Feast of the Annunciation

If you’ve followed my art for a little while, you’ve probably gathered that I love to dive down rabbit-holes of research…art for me has become more than creating a picture – it’s become a springboard for learning so many new things.

I’d never really gone too deep into the history of the Annunciation before. This beautiful feast, celebrated on March 25, has an incredible historical context within church celebration, and I’ve found that all these details of bygone days add a lot of meaning to the feast itself.

“Annunciation” by John William Waterhouse, oil on canvas, 1914

The feast of the Annunciation celebrates the story of the Archangel Gabriel announcing to Mary that she would conceive & bear the son of God, and it also celebrates Mary’s fiat (“let it be done”), her beautiful moment of humility and acceptance. What I never knew until recently, though, is that the church tied the celebration of the Annunciation to the memorial of Christ’s crucifixion in a very tangible way.

The supposed historical date of the crucifixion, according to Medieval tradition, was on March 25 (though it’s officially commemorated on Good Friday, tied to the movable feast of Easter). The Annunciation was placed on this date of March 25 as well, situating it nine months before Christmas (giving continuity to the whole Christmas cycle), and also meaningfully uniting the announcement of Mary’s pregnancy with the eventual crucifixion of her child. With that placement of dates, combined with the nearness of the Spring Equinox, the symbolism of the alpha and omega – the perfect circle – really hits home in a new way.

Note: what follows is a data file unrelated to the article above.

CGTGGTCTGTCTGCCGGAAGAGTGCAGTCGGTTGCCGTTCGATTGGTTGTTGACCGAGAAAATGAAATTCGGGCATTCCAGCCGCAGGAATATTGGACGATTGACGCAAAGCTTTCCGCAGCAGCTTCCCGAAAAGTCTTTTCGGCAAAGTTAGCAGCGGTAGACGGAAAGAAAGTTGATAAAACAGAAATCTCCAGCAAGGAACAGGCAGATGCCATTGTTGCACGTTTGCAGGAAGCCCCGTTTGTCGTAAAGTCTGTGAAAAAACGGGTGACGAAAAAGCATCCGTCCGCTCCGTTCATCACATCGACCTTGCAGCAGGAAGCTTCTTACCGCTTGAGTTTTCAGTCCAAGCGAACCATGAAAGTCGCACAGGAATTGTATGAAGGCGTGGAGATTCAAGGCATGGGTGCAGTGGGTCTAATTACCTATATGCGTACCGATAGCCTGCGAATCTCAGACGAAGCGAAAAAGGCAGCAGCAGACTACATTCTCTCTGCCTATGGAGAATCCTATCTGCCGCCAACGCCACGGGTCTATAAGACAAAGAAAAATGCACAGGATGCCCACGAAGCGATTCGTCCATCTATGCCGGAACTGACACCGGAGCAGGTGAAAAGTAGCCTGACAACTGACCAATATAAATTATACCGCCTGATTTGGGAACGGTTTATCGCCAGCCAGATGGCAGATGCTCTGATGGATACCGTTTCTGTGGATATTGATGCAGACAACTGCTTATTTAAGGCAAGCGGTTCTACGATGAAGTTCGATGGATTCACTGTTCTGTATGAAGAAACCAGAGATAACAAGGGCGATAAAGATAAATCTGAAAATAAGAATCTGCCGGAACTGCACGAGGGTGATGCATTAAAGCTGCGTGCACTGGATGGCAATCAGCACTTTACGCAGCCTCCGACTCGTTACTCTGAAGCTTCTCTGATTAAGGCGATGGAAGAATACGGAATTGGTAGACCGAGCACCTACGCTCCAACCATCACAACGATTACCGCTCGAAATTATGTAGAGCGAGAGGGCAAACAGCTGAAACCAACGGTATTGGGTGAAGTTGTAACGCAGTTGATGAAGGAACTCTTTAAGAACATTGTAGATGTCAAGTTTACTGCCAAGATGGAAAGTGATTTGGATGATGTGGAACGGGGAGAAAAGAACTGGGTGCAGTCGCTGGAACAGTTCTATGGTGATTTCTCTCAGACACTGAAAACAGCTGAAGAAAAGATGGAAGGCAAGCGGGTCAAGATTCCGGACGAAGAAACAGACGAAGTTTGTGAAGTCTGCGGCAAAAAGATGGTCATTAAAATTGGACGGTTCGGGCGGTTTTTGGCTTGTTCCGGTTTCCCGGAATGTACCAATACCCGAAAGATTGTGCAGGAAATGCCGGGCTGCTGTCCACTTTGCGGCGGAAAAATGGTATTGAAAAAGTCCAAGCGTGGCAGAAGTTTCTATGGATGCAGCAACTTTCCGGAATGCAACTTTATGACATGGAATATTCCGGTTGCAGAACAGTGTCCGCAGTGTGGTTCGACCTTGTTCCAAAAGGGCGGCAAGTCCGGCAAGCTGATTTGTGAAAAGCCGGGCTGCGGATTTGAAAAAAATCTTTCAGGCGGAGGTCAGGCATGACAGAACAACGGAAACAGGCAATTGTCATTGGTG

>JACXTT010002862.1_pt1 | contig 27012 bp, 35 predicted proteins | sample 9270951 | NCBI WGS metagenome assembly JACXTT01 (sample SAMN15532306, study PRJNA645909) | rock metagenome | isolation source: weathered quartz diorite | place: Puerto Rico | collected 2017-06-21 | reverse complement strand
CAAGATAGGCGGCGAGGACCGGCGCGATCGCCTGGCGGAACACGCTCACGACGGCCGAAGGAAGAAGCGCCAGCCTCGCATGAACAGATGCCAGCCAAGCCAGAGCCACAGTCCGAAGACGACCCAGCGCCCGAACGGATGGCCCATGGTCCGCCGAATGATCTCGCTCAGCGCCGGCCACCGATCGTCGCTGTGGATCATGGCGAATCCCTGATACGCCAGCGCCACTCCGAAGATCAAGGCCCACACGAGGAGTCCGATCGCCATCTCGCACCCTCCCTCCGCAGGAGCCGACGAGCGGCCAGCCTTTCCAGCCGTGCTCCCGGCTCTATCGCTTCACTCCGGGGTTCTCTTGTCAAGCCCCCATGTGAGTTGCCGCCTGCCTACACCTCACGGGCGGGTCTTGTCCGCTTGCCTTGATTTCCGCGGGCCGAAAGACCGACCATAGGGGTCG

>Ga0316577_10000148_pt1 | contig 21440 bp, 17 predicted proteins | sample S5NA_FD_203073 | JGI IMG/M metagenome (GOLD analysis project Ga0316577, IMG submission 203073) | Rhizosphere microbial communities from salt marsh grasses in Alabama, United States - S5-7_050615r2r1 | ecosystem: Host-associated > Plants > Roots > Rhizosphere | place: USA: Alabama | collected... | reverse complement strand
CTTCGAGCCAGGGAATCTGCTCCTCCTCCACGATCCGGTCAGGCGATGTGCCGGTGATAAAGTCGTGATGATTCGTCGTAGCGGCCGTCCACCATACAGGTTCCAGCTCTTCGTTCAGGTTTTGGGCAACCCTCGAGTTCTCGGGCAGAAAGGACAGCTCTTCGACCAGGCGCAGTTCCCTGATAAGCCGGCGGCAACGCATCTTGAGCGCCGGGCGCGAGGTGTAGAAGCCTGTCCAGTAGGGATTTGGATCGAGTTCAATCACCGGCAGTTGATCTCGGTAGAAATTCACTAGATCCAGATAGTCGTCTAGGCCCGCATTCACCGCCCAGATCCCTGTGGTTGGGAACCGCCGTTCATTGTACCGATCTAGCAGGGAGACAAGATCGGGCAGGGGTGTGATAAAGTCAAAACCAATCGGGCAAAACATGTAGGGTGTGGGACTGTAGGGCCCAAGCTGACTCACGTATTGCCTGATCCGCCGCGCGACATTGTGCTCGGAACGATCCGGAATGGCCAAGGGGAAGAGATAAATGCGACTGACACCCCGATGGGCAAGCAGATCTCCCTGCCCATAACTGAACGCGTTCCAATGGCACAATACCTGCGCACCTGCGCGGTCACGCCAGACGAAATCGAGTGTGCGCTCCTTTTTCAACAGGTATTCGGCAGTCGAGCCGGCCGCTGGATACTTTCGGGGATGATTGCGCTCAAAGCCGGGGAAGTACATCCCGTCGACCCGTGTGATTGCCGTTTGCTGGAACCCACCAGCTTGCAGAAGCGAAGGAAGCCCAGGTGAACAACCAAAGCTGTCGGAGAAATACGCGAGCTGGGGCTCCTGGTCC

This drove the imagery of lily crucifixes in some Anglican churches – that poignant combination of the lily, delivered at the Annunciation as a symbol of Mary’s purity, with the crucifixion.

This is what I love about the liturgical calendar – it illuminates so many stories using unspoken language! Whenever I stumble upon history like this, it’s like that moment in the Wizard of Oz when the world goes from black & white to color.

When working on my own little Annunciation painting, I was feeling especially inspired by Art Nouveau styles, and I decided to go out of my comfort zone and use a dip pen to do my line work. It involved a lot of trial and error…with plenty of smudges and ink splots…but working with the dip pen made the whole process feel more organic, since the lines were less uniform. I also used iridescent gold gouache for the halos and gold outlines, though that iridescence doesn’t get picked up by the scanner.


For the flora & fauna in this picture, I went with lilies of course (symbolizing purity, and traditionally shown as being given by the Archangel Gabriel to Mary at the Annunciation or growing in a vase beside her), as well as violets (legend says that when Mary said her ‘fiat‘, violets – symbolizing humility and modesty – bloomed outside her door).

I used a Swallow to represent Gabriel…in the Renaissance, swallows were symbolic of the Incarnation, and they often appear in nests in paintings of the Annunciation or Nativity. They were thought to hibernate in the winter and appear in the spring, almost as if reborn.

Thanks so much for following along this winding path of liturgical history! Did you do anything for the Annunciation this year?

Take care,
Kristin

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